New York State’s powerful financial regulator, the Department of Financial Services (DFS), has recently grabbed the cybersecurity spotlight by issuing a first-in-the-nation cybersecurity regulation, which went into effect on 1 March 2017.
The regulation is a game changer for directors with responsibility over any financial institutions (including banks, trusts and insurance companies, referred to here as covered entities) that are required to operate under a licence, registration, or similar authorisation under New York’s Banking Law, Insurance Law or Financial Services Law. Although the regulation does not directly apply to national banks and federal branches of foreign banks, it does apply for example to New York-licensed lenders and branches of foreign banks. Because it applies regardless of where the institution is domiciled, the regulation’s impact is being felt around the world. It is groundbreaking in several respects.
First, it is a mandatory regulation, as opposed to ‘guidance’, that requires covered entities to establish a cybersecurity programme designed to protect the confidentiality, integrity and availability of the institution’s information systems and nonpublic information. Although the DFS does not spell out specific fines or penalties associated with violations, the regulation provides that it will be enforced pursuant to DFS authority ‘under any applicable laws’.
For insurance company Chief Risk Officers, evolving and increasing cyber risks will be hard to ignore in 2017. In addition to fending off cyber-attacks like every enterprise must, insurance companies also will face new legal and regulatory cyber challenges by way of a groundbreaking regulation from New York’s Department of Financial Services and possibly a Model Law from the National Association of Insurance Commissioners. Meanwhile, insurers are writing more cyber coverage, triggering concerns about cyber events simultaneously affecting multiple insureds across the insurer’s portfolio, leading to massive aggregated losses. While addressing these “noisy” cyber risks will not be an easy task from a risk management perspective, a more subtle and potentially more dangerous cyber risk – a “silent” cyber risk — likely will prove to be even more challenging for today’s CROs. [Read more…]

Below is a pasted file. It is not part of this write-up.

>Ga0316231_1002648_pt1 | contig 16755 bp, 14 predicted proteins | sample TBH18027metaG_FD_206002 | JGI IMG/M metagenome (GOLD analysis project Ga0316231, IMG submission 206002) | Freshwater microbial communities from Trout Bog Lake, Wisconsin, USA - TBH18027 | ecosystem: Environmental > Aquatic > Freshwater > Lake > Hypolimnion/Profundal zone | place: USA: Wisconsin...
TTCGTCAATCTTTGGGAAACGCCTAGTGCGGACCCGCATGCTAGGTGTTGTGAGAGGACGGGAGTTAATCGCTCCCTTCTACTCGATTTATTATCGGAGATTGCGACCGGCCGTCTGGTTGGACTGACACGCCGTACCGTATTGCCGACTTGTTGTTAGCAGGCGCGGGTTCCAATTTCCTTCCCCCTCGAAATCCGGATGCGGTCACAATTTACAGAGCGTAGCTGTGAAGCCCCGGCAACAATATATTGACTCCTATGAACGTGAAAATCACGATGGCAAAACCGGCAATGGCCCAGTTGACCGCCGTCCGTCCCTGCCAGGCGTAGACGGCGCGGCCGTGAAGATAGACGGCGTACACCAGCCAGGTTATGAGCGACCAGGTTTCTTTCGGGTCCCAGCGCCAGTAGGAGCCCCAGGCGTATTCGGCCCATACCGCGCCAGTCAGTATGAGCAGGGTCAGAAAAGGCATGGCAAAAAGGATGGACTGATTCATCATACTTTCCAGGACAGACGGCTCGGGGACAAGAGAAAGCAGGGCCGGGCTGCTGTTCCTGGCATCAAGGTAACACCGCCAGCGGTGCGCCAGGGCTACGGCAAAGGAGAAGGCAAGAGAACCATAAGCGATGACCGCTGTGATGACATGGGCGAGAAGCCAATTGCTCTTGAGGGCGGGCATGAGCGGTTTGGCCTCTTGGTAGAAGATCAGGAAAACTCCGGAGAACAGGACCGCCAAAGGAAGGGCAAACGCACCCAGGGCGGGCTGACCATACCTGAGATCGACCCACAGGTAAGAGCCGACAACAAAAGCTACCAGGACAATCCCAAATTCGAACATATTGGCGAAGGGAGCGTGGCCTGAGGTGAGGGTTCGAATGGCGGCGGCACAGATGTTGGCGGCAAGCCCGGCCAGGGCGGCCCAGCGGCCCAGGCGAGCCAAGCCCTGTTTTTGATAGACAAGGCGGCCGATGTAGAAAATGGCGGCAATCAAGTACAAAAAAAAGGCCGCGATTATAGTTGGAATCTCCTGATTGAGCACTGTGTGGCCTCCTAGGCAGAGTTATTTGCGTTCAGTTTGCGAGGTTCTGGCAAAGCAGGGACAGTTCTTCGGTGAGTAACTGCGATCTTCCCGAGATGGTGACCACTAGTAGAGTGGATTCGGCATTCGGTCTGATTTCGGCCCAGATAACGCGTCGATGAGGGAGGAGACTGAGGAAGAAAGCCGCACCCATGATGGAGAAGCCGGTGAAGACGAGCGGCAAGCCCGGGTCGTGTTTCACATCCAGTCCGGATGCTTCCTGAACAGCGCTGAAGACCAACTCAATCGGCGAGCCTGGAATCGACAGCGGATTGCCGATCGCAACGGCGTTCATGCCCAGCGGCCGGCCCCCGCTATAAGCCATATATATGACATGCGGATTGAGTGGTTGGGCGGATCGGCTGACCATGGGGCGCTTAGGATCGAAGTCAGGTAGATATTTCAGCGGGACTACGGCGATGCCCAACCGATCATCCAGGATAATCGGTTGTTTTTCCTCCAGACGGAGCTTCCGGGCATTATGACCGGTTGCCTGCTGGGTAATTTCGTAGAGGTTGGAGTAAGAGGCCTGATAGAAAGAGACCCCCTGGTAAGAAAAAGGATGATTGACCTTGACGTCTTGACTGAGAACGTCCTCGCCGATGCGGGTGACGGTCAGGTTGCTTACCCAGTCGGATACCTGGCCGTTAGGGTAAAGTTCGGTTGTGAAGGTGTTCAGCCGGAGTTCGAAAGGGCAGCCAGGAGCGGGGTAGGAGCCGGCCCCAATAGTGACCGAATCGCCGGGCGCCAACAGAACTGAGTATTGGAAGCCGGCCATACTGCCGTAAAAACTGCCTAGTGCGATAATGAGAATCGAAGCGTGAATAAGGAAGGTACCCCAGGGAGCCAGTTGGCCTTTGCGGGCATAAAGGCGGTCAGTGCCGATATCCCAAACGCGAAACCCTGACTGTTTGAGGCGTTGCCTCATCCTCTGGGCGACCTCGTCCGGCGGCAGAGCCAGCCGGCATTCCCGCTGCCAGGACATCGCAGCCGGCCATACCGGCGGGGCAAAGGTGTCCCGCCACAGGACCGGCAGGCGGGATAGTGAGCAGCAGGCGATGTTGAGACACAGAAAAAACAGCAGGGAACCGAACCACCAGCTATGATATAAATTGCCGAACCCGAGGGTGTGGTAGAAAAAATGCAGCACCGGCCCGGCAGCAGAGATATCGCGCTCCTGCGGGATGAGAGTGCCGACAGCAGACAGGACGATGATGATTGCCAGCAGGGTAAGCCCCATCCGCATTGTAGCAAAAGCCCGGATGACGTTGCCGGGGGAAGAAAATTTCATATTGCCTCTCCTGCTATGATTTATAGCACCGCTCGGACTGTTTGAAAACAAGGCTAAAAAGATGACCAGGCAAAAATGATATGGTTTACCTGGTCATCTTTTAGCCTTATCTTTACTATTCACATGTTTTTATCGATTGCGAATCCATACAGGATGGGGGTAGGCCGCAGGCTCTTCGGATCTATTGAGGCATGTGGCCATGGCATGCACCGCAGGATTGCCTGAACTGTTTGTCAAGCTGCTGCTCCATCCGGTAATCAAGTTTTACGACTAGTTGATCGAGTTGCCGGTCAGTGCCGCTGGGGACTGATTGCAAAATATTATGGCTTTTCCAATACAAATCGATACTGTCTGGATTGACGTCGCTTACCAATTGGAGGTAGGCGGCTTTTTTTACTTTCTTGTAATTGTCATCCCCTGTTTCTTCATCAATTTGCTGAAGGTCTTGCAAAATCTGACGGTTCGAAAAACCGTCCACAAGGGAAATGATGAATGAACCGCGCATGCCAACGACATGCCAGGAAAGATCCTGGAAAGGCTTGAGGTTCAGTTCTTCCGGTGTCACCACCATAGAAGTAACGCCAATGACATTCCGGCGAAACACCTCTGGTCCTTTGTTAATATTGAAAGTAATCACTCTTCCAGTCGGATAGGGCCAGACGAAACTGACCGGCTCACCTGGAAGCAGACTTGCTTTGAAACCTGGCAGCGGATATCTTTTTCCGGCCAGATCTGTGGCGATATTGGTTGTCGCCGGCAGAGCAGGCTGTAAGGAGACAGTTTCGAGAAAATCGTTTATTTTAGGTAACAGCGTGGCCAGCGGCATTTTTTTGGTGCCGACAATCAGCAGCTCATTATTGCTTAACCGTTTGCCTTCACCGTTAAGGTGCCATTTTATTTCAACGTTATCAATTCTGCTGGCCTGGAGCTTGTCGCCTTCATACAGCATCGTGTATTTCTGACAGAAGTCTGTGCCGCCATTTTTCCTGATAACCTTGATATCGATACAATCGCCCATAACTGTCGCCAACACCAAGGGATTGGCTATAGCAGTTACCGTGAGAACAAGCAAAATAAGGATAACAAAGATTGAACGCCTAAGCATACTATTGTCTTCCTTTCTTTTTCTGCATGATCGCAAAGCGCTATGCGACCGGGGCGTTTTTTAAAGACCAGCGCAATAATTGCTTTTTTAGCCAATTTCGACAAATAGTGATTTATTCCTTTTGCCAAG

This is an unprecedented time for insurers. As margins associated with conventional lines of coverage continue to tighten, pressure is increasing to offer new forms of coverage to respond to the emerging cyber risks facing insureds in today’s digital economy. At the same time, insurers are compelled to make certain that those risks are effectively excluded from coverage under many other “traditional” policy forms.
New York State’s Department of Financial Services (DFS) has just released its revised first-in-nation proposed cybersecurity regulation. In formulating the revised proposal, DFS took into account the more than 150 comments it received with regard to its original proposal, which was released in September 2016. Although the new proposal maintains many of the requirements of the initial proposal, such as the requirements for a Cybersecurity Program, a written Cybersecurity Policy, and the designation of an individual responsible for the program’s implementation and oversight, the new proposal differs in a number of very significant ways, highlighted below:
Ownership of a company’s cybersecurity is akin to an issue like climate change or eco-preservation: It’s a concern that touches everyone. For cybersecurity, however, universal ownership may not be the best approach to ensure accountability.